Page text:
Persian phantom signs for three films.Ramin Karimloo is Iranian-Canadian, but he has made his name singing on the stage in London, mostly famously as the Phantom of the Opera.
Right now, however, he is starting a concert tour of Britain. And he has signed up for three films, which might give him some recognition in the United States.
His focus last week was in putting together a set list of songs for his tour. "I'm not one of those artists who necessarily wants to do what's expected of them," he told The Western Mail of Wales. "Getting together the perfect set list can be daunting. But I think I've found a balance--there are some favorite theater songs, which I'll hopefully put a concert feel to, as well as some songs from the album, some folk songs and some songs I've written for future albums."
Ramin won over fans for his roles as Raoul and Phantom in "The Phantom Of The Opera," the Phantom in "Love Never Dies" and, most recently, Jean Valjean in "Les Miserables."
It was while he was starring in "Love Never Dies"--Andrew Lloyd Webber's sequel to Phantom--that he learned to play guitar and started writing his own music.
The father of his co-star, Sierra Boggess, is a guitar maker and made him a guitar for opening night.
"I would be stuck in make-up during 'Love Never Dies' for hours and between shows [on days with both matinee and evening performances] I couldn't take my make-up off but had two hours to kill," he explains.
"So I thought I'd learn to play the guitar. I really got into folk music and began writing songs."
He later landed a deal with Sony Music and has just launched his debut album, "Ramin," which seems to bemuse him. "I'm not a 20-year-old trying to be a pop star--I'm 33," he says with a touvh of aging.
The album features new songs such as "Coming Home" and "Eyes Of A Child" in addition to stage classics such as "Music Of The Night" (from "The Phantom Of The Opera") and "Til I Hear You Sing" (from "Love Never Dies").
Ramin was adamant that it shouldn't be an album of songs from musicals.
"I didn't want to do a theater album. I've got colleagues who've done a lot more than me in theatre. This album has developed me as a songwriter. I love being in musicals, but I didn't grow up with musical theatre."
Karimloo was born in Iran but reared in Canada. From an early age though, he wanted to become an actor.
"I was inspired by [Robert] De Niro and Daniel Day Lewis. I reluctantly went to see 'The Phantom Of The Opera' when I was 12 or 13 and was moved by it emotionally. I remember thinking how cool it would be to play the mysterious Phantom."
When he was in his 20s, he did just that.
"It was one of the best experiences of my life--to be playing the lead at a young age. I did the best I could with it and it totally opened doors for me."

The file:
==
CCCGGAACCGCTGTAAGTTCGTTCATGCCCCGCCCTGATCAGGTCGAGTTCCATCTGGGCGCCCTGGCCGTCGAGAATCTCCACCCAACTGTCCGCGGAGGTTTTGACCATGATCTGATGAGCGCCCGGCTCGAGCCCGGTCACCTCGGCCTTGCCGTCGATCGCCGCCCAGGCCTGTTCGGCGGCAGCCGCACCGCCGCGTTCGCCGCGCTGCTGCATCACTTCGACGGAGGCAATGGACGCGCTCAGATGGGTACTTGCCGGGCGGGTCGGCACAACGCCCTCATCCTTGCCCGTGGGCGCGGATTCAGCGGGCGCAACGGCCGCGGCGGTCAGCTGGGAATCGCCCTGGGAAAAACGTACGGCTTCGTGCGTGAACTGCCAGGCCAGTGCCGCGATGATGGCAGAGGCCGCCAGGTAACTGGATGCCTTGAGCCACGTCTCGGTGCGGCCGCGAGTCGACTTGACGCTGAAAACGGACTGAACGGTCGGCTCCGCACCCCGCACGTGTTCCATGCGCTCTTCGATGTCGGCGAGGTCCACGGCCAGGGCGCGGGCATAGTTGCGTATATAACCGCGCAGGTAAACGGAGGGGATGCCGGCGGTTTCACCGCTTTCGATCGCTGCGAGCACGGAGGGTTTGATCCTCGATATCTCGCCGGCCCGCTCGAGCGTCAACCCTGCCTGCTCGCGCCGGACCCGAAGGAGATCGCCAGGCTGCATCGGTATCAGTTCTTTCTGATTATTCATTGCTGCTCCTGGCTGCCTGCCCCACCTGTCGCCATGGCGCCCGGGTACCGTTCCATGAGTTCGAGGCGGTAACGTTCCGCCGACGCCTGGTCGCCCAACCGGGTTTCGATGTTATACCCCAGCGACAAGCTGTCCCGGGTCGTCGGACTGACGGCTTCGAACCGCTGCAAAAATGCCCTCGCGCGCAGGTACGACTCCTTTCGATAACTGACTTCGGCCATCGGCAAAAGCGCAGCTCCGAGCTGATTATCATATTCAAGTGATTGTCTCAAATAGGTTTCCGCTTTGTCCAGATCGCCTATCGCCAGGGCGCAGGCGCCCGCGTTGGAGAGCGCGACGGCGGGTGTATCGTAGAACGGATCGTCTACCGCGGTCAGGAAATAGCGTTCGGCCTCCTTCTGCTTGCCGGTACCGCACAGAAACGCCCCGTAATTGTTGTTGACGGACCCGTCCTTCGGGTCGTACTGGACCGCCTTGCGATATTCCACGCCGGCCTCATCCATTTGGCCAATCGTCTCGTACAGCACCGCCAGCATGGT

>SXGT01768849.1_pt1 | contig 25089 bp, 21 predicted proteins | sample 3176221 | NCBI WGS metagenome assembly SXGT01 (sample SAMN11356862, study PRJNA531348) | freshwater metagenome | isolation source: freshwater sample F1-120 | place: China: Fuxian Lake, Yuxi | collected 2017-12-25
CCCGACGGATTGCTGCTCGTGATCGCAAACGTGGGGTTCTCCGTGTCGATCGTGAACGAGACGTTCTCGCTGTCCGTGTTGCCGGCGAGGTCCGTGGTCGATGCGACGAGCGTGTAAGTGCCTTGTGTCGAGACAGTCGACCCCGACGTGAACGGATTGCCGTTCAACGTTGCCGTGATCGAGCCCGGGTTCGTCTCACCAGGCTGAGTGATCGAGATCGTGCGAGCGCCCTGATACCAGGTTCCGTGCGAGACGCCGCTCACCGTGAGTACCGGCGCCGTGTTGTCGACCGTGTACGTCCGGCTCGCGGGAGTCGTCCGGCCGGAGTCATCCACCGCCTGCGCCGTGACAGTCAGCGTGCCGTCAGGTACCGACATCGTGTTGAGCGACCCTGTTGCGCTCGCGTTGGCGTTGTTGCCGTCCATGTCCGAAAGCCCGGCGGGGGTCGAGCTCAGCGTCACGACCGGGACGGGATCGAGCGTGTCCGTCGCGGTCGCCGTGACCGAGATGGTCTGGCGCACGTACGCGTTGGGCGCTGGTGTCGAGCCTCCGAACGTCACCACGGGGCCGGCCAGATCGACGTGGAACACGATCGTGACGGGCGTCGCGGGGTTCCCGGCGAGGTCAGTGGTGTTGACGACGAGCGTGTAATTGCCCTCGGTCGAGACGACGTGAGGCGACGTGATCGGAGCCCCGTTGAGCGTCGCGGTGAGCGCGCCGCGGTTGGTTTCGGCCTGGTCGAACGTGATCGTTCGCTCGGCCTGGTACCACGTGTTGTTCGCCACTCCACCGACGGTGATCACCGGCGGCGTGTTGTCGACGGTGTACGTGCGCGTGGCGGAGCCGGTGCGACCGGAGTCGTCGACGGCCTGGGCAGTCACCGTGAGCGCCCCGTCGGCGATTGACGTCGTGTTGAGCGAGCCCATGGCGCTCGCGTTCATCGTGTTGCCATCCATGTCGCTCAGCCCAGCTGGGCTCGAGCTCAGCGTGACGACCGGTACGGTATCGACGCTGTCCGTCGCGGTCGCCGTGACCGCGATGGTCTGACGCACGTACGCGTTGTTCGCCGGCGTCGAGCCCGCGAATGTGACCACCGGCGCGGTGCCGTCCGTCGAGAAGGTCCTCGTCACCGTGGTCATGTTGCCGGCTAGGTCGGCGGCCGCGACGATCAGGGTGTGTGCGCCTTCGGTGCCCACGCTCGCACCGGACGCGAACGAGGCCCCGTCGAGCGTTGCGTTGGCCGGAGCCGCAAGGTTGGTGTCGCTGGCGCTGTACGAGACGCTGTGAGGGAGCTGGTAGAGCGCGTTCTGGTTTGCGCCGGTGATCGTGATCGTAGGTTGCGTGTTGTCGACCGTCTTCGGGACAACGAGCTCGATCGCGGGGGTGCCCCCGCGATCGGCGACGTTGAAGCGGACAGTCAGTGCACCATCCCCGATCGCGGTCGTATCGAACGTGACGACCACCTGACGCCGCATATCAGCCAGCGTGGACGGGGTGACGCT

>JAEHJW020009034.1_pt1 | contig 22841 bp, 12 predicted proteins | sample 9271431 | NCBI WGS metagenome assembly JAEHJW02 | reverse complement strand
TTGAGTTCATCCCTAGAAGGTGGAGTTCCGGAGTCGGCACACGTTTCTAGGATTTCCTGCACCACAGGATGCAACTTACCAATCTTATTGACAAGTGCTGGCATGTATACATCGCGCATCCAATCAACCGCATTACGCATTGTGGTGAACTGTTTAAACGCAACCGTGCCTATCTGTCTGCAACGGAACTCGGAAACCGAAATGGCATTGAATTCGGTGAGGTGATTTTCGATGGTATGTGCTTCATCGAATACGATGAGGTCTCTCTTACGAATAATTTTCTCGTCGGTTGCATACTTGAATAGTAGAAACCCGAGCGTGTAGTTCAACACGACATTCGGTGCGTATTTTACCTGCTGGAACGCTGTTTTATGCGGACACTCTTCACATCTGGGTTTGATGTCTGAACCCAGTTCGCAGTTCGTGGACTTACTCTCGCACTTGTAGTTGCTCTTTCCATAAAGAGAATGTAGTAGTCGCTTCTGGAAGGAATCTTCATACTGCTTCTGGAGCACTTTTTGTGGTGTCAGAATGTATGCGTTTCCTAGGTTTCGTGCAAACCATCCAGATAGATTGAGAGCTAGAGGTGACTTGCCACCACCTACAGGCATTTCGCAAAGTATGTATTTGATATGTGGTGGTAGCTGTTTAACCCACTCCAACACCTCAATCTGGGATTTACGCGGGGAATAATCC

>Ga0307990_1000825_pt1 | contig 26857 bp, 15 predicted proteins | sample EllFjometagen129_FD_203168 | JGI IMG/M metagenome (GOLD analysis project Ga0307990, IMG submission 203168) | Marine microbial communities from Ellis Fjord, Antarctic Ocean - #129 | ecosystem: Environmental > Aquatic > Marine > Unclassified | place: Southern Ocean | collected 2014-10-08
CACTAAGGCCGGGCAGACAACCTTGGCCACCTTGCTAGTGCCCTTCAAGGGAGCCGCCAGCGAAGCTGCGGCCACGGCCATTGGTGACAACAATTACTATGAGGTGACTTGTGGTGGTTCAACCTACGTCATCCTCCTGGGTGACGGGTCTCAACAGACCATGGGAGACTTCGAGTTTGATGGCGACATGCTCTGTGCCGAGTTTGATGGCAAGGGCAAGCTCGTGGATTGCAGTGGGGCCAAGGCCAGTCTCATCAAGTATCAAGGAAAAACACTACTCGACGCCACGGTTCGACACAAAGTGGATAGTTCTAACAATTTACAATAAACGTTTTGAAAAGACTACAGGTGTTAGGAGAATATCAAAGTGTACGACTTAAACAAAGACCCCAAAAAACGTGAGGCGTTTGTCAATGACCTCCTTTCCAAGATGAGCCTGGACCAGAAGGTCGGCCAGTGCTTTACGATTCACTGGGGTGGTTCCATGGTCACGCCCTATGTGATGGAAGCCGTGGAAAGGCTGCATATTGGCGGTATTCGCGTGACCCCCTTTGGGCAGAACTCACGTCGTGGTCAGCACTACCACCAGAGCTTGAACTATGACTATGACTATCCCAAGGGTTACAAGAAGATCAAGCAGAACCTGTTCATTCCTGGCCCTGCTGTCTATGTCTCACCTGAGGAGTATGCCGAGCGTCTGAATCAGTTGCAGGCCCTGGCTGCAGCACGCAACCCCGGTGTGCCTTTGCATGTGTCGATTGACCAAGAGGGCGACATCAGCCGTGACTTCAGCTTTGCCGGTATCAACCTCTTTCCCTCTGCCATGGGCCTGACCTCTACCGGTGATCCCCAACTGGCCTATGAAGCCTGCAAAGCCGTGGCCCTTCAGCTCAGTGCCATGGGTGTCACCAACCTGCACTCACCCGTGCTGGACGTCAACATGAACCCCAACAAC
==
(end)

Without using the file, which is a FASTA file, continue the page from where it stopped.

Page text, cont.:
But he's now trying to lay the Phantom to rest.
"After the 25th anniversary [last year], I felt it was time to say 'that's enough of Phantom' and to hang the music up," says Ramin, who lives in England with wife Amanda and their sons, seven-year-old Jaiden and four-year-old Hadley.
He next took over the title role of Jean Valjean in "Les Miserables."
As far as the future is concerned, Ramin has signed up to appear in three films.
"I don't specifically look for a film, music or a play. I either go for something that excites me or something that will stretch me in my craft. I've done musicals for 10 years solid now, so I've a hunger to try different avenues. But if a great musical role was offered to me, then great."
Karimloo was born in Tehran September 19, 1978, at the height of the civil unrest that toppled the Shah.
"All I was ever told is that we had to get out of there to save our lives," Karimloo said. "I'm only learning the story now of what happened. When we were growing up, we just accepted it without questions.
"But now, so many years later, my father can begin to talk about it. Man, I can't believe the hardships he and my mother had to go through to start a new life."
The Karimloo family spent three years in Italy before finally emigrating to Ontario province in Canada. As he grew up, Karimloo was being pressured "like any Iranian kid" to be a doctor or a lawyer. "But I wanted to be a hockey player, I was sure of it." That is, until he saw "The Phantom of the Opera" in Toronto.
But you don't get to play the Phantom as a teenager, so Karimloo recalled the advice of Colm Wilkinson, then playing the Phantom in Toronto: "Just sing with rock bands. That will teach you how to do it."
Karimloo went that route but soon tired of it. So he auditioned for a cruise ship line, lying about his age (he was 17), and spent two years singing on the seven seas while studying the Stanislavski and Strasberg acting methods in his cabin at night.
By the age of 20, he was understudying The Pirate King in "The Pirates of Penzance" at London's outdoor Regent Park Theater. That led to his briefly taking over the role of Joe Gillis in Andrew Lloyd Webber's musical "Sunset Boulevard" at the age of 21.
After that, he spent some years in the London ensemble of "Les Miserables," but the ambitious young Karimloo was growing discontent.
"I told everyone if I didn't have a leading role in the West End [London's theater district] by the time I was 25, I'd quit and become a cop."
Two weeks before that birthday, he was cast as Raoul, a secondary role in "The Phantom of the Opera."
But he had his eye on the title role, which he told producer Cameron Macintosh, who raised an eyebrow and said, "You're a little young, aren't you?"
Still, he got an audition and won the role.